Freestyle Finish

Most beginning swimmers don't put too much thought into how they finish their freestyle race.  It is ironic, because the majority of the races are decided during the last couple seconds of the race with the edge going to the swimmer with the better finish.  So pay attention and practice! 

The finish can be broken down into the following components:

The Approach.  A swimmer's finish does not begin on the last stroke of the race.  It starts yards before reaching the wall when the swimmer begins to site the wall.  This is where the swimmer's head is up and his or her eyes are focusing on the wall.  This is also where laziness can really hurt you, because as you are looking at the wall, your mind will automatically start recalculating your stroke length to bring you into the wall at just the right amount of strokes.  If you forget to look up until it's too late you may be stuck short-stroking the last stroke or trying to stretch out the last stroke too far--in other words, you'll be caught in between strokes.  And, that is where a huge portion of races are lost. So, to prevent this, site the wall from far away.

Also, don't take any breaths from at least the flags in.  No one (as far as we know) has ever died from holding their breath those last few seconds, but many racers have beat out their competition just by not breathing during those last few strokes.  Why? Because; 1. breathing slows you down by taking away some of your streamline, and 2. taking a breath throws off your line of sight with the wall.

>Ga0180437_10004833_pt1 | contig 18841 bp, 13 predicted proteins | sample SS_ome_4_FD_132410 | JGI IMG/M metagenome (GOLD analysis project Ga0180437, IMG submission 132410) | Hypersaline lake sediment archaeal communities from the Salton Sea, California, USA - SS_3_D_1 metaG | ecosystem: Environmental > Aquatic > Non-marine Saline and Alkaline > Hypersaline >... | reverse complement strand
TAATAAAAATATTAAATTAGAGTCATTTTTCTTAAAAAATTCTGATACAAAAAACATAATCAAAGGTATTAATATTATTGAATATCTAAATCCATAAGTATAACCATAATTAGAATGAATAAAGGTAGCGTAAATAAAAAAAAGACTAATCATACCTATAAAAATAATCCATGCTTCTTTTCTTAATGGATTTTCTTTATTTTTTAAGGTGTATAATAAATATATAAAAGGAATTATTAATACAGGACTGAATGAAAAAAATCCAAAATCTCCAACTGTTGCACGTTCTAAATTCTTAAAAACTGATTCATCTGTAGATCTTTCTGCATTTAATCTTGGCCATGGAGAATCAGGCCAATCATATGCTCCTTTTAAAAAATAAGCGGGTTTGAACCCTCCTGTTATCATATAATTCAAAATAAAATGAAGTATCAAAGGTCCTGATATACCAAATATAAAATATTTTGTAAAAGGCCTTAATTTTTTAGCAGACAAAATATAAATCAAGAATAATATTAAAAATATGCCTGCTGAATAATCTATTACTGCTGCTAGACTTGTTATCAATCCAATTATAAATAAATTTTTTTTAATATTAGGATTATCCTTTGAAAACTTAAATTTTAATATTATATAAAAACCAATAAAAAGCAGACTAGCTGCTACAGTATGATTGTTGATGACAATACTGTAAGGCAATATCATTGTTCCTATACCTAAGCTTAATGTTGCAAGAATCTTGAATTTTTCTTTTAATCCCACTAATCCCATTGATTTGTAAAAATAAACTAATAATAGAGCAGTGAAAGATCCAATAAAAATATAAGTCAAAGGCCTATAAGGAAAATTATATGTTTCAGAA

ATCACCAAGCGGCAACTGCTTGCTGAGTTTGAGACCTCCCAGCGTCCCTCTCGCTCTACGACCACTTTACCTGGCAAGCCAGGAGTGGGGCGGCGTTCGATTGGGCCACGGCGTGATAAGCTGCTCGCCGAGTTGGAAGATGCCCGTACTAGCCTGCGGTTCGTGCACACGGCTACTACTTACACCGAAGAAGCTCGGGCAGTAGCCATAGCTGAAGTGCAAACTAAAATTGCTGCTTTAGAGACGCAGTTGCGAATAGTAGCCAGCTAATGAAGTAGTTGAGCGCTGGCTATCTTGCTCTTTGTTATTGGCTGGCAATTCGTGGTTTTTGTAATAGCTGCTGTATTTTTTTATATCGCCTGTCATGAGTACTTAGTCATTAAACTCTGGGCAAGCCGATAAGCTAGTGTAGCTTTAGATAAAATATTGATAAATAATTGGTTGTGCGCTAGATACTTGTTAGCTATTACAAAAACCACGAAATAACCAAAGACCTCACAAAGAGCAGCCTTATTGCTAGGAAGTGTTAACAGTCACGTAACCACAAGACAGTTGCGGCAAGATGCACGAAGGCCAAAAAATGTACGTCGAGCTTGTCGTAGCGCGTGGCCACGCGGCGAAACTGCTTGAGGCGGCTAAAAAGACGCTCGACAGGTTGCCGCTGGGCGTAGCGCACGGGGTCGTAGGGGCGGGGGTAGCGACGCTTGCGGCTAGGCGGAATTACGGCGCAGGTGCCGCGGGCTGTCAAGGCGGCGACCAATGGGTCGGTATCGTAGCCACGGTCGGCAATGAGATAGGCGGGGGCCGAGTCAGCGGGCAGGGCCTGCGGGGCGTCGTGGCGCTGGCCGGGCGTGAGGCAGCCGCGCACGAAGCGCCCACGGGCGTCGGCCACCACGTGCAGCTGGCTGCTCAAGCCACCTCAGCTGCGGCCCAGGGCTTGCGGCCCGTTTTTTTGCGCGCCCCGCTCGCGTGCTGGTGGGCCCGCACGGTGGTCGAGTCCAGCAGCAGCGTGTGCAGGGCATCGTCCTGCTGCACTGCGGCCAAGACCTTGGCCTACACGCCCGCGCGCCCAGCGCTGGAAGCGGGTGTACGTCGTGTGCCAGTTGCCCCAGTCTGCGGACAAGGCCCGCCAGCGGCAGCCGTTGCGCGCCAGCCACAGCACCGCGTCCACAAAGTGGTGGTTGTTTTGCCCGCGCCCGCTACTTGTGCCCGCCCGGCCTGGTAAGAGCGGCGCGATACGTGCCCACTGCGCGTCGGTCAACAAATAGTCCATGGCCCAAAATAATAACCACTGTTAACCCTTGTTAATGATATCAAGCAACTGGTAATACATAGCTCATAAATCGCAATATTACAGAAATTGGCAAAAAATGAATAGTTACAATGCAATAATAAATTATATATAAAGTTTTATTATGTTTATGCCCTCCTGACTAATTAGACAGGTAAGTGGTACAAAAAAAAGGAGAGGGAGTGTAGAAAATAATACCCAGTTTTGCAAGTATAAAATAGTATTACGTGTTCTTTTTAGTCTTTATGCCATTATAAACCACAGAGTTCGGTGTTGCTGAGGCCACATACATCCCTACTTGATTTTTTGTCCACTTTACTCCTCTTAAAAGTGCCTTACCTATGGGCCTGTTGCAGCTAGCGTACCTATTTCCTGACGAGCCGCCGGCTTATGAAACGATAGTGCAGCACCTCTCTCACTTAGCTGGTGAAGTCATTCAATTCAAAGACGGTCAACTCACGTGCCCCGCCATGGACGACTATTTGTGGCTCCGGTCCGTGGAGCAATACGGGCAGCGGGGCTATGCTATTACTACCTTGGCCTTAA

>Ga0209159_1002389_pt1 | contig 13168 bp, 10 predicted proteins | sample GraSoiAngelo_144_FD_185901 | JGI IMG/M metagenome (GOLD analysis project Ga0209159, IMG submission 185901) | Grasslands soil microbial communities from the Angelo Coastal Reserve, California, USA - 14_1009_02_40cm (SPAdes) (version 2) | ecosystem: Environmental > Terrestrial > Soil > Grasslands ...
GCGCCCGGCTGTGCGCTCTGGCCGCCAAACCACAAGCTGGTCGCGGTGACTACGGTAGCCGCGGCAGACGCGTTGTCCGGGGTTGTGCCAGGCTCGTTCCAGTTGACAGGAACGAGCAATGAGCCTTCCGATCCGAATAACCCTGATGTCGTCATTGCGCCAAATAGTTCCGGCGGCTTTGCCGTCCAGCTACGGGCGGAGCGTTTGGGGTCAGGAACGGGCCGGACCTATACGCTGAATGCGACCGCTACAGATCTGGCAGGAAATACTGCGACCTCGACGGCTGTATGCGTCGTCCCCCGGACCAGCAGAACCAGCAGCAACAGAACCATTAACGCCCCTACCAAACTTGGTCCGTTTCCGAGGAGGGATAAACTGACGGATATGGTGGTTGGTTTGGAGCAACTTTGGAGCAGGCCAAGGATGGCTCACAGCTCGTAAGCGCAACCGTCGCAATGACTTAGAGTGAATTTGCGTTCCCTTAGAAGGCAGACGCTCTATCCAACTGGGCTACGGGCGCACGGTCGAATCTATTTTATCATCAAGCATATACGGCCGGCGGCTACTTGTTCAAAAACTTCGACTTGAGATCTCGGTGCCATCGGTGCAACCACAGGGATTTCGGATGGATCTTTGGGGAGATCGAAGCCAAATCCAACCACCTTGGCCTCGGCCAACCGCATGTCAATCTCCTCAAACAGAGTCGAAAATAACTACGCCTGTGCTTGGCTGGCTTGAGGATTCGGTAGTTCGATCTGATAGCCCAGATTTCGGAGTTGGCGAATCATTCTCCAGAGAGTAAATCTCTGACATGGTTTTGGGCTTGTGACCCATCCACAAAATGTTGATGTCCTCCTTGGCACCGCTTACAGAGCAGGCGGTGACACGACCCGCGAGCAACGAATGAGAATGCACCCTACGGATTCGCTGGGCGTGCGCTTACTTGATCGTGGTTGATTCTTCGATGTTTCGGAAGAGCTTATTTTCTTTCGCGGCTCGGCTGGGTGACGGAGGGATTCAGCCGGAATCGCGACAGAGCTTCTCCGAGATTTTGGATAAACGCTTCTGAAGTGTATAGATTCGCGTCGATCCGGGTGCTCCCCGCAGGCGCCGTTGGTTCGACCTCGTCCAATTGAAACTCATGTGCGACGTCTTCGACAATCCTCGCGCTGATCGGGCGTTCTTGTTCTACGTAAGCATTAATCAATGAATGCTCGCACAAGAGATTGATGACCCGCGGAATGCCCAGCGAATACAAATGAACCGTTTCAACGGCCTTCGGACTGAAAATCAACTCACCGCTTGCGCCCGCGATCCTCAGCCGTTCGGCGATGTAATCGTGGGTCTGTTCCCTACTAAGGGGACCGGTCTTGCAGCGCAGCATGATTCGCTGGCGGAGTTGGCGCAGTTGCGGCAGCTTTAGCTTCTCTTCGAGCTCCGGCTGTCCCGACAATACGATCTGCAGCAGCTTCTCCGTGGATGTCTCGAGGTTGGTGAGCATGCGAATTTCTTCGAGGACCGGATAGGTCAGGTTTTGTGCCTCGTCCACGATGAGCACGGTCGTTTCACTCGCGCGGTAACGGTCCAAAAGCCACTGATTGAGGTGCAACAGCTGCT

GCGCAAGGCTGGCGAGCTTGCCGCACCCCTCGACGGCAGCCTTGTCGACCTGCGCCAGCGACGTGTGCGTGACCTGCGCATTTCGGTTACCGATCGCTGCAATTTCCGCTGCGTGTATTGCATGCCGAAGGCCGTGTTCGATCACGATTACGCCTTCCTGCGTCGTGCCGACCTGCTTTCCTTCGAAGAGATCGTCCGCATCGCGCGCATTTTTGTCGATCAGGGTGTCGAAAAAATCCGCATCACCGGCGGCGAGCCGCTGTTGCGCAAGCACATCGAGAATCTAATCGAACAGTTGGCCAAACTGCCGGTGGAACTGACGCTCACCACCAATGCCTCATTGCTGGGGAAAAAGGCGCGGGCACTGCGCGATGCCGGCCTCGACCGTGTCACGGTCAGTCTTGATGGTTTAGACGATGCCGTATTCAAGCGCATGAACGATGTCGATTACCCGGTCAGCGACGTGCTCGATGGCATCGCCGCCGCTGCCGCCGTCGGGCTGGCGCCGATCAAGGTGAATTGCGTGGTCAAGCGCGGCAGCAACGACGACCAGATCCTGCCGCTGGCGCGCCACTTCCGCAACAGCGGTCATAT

Lastly, and of course obviously, swim like a mo-fo to the wall!

The Lunge.  The last part of every freestyle race involves this part.  If you have done the first step right, you should be in prime position for the best lunge ever to end a race.  Generally, you should give your last stroke some extra umph! and kick extra hard.  As you reach out for the wall you should be turning onto your side slightly.

You should be aiming to touch straight out in front of you, just below (an inch or two or three) the surface. Why?  Because the shortest distant between two points is a straight line.  If your body and shoulder are just below the surface, the tips of your fingers should be touching the wall at the exact same depth.

As you stretch for the wall, you should be on your side by about 45% and your shoulder lunging forward should be up to your ear.  Not your head to your shoulder, but your shoulder to your ear.  There is a big difference.  As you stretch, you should be pushing far back/following through with your other hand that is behind you.  The goal is to have one last super-hard stroke and be completely stretched out towards the wall upon impact.

If you nail it, you will beat the swimmer next to you 9 times out of ten (unless he or she is also gugly-trained!).  If you don't, keep practicing the timing and the technique!